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This Definitely Isn't Croydon

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Of course this isn't Croydon, thought Sarah Jane Smith. It would be bloody Aberdeen!

 

She leveled more than a few mental curses at the Doctor (some in alien languages picked up during their travels). She followed that up with a few mental curses leveled at the TARDIS, who (and Sarah Jane was very very sure of this) had deliberately left her here, the jealous witch.

 

Now what?

 

Sarah Jane didn't know quite how much money she had on her person, but she doubted it was enough to get her back to London. She might be able to phone someone for assistance. Whatever it was she needed to do, she needed to decide quickly, before any of the local foot-pads or pickpockets decided she looked like a nice ripe target. She spotted a telephone box, and sighed with relief. She started walking towards it, when -

 

“Sarah Jane? Sarah Jane Smith? Is that you, old girl?”

 

She turned around.

 

“Harry! Oh, my God, Harry, is it a relief to see you!” She flew into his arms and impulsively kissed him directly on the mouth. “I – I just – that is to say – well, I just got dropped off here in Aberdeen. What are you doing here?”

 

He blushed a bright crimson. Clearly he was not used to women he knew ambushing him out of nowhere with kisses. Although he didn't seem to mind it too much.

 

“Conference,” he said. “I'm heading back to London tomorrow. Why don't you come with me? Conference is over, I'm just killing time, we'll have a nice supper and I'll get you a room at my hotel. We'll head back to London in the morning.”

 

“I don't know if I have enough money for that, Harry,” Sarah Jane said, scrunching up her face doubtfully.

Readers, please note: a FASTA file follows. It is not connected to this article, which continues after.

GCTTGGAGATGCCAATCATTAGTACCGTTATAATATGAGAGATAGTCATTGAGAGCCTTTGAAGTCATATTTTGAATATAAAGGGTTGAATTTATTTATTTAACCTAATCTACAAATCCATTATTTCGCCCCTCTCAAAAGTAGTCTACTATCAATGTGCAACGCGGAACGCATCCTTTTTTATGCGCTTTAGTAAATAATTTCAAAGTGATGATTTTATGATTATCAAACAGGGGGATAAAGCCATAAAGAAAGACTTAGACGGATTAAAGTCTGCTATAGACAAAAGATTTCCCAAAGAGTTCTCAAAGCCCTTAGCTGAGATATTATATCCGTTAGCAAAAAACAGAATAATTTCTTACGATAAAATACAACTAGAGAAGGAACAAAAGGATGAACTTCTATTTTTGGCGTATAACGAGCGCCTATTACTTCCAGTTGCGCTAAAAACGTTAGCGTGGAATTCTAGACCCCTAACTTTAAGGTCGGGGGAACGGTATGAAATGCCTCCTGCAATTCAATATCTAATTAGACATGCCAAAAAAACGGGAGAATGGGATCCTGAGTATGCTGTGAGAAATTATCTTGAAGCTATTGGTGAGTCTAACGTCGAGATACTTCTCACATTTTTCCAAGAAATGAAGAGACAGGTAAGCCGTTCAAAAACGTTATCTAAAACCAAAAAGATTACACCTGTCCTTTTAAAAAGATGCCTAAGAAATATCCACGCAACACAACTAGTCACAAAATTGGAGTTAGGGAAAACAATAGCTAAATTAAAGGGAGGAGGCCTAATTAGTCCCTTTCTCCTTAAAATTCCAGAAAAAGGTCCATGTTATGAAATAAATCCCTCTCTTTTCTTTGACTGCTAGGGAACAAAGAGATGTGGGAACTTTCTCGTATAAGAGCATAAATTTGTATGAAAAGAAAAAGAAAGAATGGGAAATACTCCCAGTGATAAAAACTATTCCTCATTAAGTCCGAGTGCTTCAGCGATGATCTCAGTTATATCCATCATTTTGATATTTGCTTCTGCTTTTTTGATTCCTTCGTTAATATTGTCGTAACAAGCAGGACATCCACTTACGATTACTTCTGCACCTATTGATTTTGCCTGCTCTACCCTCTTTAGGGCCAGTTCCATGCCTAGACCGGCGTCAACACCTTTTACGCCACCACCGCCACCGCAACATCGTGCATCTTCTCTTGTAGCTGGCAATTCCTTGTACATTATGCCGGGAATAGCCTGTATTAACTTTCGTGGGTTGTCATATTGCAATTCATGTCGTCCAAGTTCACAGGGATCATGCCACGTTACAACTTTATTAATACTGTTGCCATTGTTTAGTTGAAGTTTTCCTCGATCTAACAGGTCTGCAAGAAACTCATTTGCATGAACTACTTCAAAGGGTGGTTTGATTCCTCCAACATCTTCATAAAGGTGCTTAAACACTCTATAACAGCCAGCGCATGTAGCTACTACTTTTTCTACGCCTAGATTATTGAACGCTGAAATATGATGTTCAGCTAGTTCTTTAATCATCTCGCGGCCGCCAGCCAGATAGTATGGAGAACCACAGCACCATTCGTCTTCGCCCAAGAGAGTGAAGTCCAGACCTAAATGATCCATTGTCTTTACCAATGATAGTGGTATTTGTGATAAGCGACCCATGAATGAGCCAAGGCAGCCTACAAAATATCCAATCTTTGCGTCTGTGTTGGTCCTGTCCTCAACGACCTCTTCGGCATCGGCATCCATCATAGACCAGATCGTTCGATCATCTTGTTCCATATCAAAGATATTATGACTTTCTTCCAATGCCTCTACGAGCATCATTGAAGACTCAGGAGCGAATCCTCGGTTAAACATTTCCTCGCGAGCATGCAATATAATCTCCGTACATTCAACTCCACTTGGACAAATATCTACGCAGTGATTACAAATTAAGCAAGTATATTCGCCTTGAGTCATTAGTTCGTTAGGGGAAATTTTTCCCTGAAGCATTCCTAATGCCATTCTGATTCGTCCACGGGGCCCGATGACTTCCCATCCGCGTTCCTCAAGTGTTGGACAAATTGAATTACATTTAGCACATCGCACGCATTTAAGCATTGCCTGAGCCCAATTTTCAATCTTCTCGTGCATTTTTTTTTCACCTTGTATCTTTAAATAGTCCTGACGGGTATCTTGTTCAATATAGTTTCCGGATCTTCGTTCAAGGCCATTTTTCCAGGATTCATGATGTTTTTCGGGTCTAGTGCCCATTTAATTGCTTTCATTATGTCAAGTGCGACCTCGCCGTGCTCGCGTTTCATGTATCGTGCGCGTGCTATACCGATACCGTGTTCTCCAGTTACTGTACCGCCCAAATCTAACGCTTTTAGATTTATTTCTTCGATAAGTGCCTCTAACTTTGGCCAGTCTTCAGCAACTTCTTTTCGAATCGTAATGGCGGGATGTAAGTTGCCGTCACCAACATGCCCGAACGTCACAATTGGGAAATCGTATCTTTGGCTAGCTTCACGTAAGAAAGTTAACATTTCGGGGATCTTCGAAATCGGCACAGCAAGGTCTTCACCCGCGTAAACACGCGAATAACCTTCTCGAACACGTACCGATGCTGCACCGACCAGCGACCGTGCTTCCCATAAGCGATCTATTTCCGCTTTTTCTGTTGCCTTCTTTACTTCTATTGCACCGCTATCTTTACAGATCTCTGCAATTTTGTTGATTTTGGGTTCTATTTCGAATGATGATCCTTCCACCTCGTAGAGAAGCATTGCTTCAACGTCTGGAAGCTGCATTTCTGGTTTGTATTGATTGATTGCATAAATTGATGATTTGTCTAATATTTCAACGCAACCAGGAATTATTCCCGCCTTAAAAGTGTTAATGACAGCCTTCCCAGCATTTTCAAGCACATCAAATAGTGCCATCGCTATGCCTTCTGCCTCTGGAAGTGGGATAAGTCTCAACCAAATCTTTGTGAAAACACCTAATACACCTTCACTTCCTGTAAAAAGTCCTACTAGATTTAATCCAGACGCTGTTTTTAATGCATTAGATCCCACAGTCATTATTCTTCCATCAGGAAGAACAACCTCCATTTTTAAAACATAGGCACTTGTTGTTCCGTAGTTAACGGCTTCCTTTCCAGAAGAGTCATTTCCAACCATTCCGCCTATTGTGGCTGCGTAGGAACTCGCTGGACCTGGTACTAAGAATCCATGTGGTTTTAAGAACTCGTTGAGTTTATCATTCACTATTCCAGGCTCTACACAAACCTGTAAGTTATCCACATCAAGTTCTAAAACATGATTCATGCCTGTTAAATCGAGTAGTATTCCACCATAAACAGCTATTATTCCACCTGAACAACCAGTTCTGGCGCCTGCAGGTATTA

“Not to worry, old thing. I'm on a UNIT expense account. I expect they owe you a favor or three. We're not far from the hotel, and you can clean up and rest before your supper.”

 

******

 

“Come on, now, old girl. At least try the haggis. It's no worse than any number of things the Doctor prepared for us in the TARDIS. Remember the Gallifreyan stink-pear preserves?” said Harry.

 

They sat in the corner of a tiny restaurant, one that Harry had said served up authentic Scots cuisine much better than anything that could be had in the tourist district.

 

Sarah Jane shuddered.

 

“I don't know if a Time Lord palate can handle things that we can't, but that jam was the vilest, most disgusting thing I've ever eaten.”

 

“Then surely you can handle a bit of haggis. Trust me on this. The Brigadier loves it!”

“The Brigadier is a Scotsman and doesn't wear pants underneath his kilt even when it's below zero outside.”

 

“Scots people do tend to make everyday things an act of bravery.”

 

“My point,” retorted Sarah Jane. They both laughed. “All right, Harry, I'll try the haggis. At least I know what whisky to order.”

 

“Oh, do you?” he said.

 

“Who do you think taught me about that, anyway?”

 

“Ahhh, yes. Good old Brigadier Lethbridge-Stewart.”

 

She smiled. “How is he?”

 

“Newly married and blissfully in love. It's an interesting side of him.”

 

“And yourself?” she asked.

 

He shrugged. “I've moving more into research lately. Virology. Working with your aunt, actually. She's quite a gifted lady.”

 

“Indeed.”